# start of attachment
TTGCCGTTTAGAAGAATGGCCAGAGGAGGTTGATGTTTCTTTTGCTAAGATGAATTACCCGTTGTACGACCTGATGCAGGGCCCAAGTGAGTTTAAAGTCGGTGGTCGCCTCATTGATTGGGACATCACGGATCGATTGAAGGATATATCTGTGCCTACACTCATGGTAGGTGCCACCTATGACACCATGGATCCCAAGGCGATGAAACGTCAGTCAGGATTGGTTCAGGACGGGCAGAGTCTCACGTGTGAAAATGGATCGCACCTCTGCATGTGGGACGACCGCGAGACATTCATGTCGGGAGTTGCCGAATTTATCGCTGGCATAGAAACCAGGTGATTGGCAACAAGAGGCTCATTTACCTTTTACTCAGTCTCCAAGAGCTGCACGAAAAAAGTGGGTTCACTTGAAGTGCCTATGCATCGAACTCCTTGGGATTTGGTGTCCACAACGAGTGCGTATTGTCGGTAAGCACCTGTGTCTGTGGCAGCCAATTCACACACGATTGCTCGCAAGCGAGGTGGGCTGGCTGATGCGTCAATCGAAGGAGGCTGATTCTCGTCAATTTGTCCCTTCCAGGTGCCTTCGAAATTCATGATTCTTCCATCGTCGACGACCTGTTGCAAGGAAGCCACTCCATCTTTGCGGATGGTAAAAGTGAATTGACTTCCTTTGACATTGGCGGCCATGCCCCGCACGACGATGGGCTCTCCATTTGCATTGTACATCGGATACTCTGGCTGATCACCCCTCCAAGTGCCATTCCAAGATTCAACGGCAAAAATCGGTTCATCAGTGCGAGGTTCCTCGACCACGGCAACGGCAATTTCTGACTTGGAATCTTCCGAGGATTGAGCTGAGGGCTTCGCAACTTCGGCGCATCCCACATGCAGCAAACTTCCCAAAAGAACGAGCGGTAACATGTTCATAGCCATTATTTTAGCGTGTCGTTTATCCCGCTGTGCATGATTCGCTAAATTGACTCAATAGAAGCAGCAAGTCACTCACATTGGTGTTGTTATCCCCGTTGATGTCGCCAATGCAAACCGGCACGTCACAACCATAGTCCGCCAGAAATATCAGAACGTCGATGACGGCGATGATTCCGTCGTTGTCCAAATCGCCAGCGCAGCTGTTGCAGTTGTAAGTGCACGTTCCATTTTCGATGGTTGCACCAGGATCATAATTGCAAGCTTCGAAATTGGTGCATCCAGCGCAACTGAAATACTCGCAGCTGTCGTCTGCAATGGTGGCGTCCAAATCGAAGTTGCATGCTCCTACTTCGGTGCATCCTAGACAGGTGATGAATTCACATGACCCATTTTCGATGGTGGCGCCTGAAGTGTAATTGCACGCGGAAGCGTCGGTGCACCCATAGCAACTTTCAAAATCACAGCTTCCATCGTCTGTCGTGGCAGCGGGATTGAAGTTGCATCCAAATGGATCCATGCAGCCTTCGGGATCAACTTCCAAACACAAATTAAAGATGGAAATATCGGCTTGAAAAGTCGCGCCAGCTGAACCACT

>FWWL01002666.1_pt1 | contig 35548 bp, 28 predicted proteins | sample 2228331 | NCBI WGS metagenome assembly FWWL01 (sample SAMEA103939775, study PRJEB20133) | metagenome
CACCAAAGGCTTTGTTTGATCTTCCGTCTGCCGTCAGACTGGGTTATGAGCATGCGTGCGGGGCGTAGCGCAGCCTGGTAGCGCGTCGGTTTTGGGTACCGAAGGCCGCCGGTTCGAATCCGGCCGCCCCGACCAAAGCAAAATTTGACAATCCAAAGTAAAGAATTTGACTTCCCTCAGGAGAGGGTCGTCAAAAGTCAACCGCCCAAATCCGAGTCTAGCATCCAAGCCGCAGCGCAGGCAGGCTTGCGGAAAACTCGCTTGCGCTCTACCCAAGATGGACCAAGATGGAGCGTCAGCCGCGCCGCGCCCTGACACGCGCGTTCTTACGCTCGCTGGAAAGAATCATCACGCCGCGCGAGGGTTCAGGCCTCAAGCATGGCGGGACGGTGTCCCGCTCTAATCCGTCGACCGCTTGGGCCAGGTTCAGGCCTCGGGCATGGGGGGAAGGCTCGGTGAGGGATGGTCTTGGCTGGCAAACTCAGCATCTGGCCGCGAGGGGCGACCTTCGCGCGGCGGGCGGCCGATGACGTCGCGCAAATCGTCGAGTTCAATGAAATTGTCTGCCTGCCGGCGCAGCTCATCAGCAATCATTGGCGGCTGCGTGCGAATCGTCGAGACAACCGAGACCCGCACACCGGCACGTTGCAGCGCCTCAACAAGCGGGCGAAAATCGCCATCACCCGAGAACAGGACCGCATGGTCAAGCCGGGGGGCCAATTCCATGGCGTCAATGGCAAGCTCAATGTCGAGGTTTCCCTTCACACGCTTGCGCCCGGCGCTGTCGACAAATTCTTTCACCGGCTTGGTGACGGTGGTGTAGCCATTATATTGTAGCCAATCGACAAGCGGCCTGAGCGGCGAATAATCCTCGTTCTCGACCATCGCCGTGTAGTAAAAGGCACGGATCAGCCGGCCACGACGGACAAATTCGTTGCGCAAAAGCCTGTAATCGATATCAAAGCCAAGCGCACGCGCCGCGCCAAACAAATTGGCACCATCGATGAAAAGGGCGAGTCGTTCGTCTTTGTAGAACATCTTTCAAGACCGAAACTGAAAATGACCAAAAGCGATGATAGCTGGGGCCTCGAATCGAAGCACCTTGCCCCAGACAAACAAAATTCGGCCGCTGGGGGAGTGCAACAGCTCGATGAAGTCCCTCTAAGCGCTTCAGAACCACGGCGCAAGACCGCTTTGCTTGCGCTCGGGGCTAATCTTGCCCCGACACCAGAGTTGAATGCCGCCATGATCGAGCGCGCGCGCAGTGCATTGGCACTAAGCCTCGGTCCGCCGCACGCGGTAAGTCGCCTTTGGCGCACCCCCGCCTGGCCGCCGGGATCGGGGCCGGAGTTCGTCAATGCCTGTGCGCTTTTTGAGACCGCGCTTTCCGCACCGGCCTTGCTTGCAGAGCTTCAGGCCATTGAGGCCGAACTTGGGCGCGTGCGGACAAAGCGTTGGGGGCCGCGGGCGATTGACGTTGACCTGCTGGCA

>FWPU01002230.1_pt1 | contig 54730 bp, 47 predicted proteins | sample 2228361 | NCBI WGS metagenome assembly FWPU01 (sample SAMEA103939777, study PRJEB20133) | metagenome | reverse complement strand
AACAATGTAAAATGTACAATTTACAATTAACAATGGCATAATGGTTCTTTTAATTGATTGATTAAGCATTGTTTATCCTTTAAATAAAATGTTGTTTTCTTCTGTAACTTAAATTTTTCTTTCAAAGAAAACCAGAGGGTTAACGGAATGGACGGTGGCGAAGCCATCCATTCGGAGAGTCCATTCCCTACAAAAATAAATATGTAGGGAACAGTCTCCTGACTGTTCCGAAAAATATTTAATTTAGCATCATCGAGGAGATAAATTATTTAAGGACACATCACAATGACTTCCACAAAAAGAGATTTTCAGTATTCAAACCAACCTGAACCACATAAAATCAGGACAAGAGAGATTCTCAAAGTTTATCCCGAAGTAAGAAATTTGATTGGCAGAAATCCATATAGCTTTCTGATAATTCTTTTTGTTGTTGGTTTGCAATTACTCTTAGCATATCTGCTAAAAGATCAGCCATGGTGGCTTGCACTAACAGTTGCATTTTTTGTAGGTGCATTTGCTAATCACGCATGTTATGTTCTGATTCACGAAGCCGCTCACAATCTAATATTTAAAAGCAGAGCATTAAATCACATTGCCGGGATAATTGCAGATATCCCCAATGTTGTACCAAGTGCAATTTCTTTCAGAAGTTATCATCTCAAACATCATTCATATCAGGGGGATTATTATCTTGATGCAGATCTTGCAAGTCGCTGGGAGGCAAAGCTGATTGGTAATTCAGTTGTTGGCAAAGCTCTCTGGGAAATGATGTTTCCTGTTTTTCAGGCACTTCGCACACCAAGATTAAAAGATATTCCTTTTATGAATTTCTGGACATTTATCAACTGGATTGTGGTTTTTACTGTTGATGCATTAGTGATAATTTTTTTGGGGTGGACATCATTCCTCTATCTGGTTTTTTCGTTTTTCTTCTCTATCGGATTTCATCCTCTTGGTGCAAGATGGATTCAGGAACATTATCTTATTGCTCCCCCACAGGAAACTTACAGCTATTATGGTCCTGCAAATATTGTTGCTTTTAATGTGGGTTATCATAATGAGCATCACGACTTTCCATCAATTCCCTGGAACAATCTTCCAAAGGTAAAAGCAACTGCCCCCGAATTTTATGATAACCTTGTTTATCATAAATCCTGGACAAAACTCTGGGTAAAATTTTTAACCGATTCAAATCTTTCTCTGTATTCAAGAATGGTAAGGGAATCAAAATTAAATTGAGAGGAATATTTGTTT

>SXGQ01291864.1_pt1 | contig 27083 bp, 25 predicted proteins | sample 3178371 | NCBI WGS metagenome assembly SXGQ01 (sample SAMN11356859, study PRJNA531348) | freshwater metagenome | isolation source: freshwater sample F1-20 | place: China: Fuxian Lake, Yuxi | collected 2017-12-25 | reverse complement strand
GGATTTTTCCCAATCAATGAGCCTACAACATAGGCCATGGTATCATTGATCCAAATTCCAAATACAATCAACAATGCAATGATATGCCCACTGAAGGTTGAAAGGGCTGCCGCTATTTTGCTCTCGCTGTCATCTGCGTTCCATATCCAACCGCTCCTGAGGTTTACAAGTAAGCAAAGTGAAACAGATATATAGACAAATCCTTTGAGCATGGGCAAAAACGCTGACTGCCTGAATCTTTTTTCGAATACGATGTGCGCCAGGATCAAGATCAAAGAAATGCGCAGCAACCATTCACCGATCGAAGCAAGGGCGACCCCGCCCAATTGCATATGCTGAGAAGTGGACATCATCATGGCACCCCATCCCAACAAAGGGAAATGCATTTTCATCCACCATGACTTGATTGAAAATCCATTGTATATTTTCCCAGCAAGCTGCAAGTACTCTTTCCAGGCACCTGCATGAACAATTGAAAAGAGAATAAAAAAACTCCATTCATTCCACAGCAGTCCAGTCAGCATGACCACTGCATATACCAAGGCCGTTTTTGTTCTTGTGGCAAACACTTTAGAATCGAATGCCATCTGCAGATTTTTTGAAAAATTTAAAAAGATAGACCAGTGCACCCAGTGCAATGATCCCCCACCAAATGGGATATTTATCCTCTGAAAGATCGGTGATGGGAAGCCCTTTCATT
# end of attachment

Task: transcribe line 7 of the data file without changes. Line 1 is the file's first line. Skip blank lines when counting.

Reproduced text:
GGATTTTTCCCAATCAATGAGCCTACAACATAGGCCATGGTATCATTGATCCAAATTCCAAATACAATCAACAATGCAATGATATGCCCACTGAAGGTTGAAAGGGCTGCCGCTATTTTGCTCTCGCTGTCATCTGCGTTCCATATCCAACCGCTCCTGAGGTTTACAAGTAAGCAAAGTGAAACAGATATATAGACAAATCCTTTGAGCATGGGCAAAAACGCTGACTGCCTGAATCTTTTTTCGAATACGATGTGCGCCAGGATCAAGATCAAAGAAATGCGCAGCAACCATTCACCGATCGAAGCAAGGGCGACCCCGCCCAATTGCATATGCTGAGAAGTGGACATCATCATGGCACCCCATCCCAACAAAGGGAAATGCATTTTCATCCACCATGACTTGATTGAAAATCCATTGTATATTTTCCCAGCAAGCTGCAAGTACTCTTTCCAGGCACCTGCATGAACAATTGAAAAGAGAATAAAAAAACTCCATTCATTCCACAGCAGTCCAGTCAGCATGACCACTGCATATACCAAGGCCGTTTTTGTTCTTGTGGCAAACACTTTAGAATCGAATGCCATCTGCAGATTTTTTGAAAAATTTAAAAAGATAGACCAGTGCACCCAGTGCAATGATCCCCCACCAAATGGGATATTTATCCTCTGAAAGATCGGTGATGGGAAGCCCTTTCATT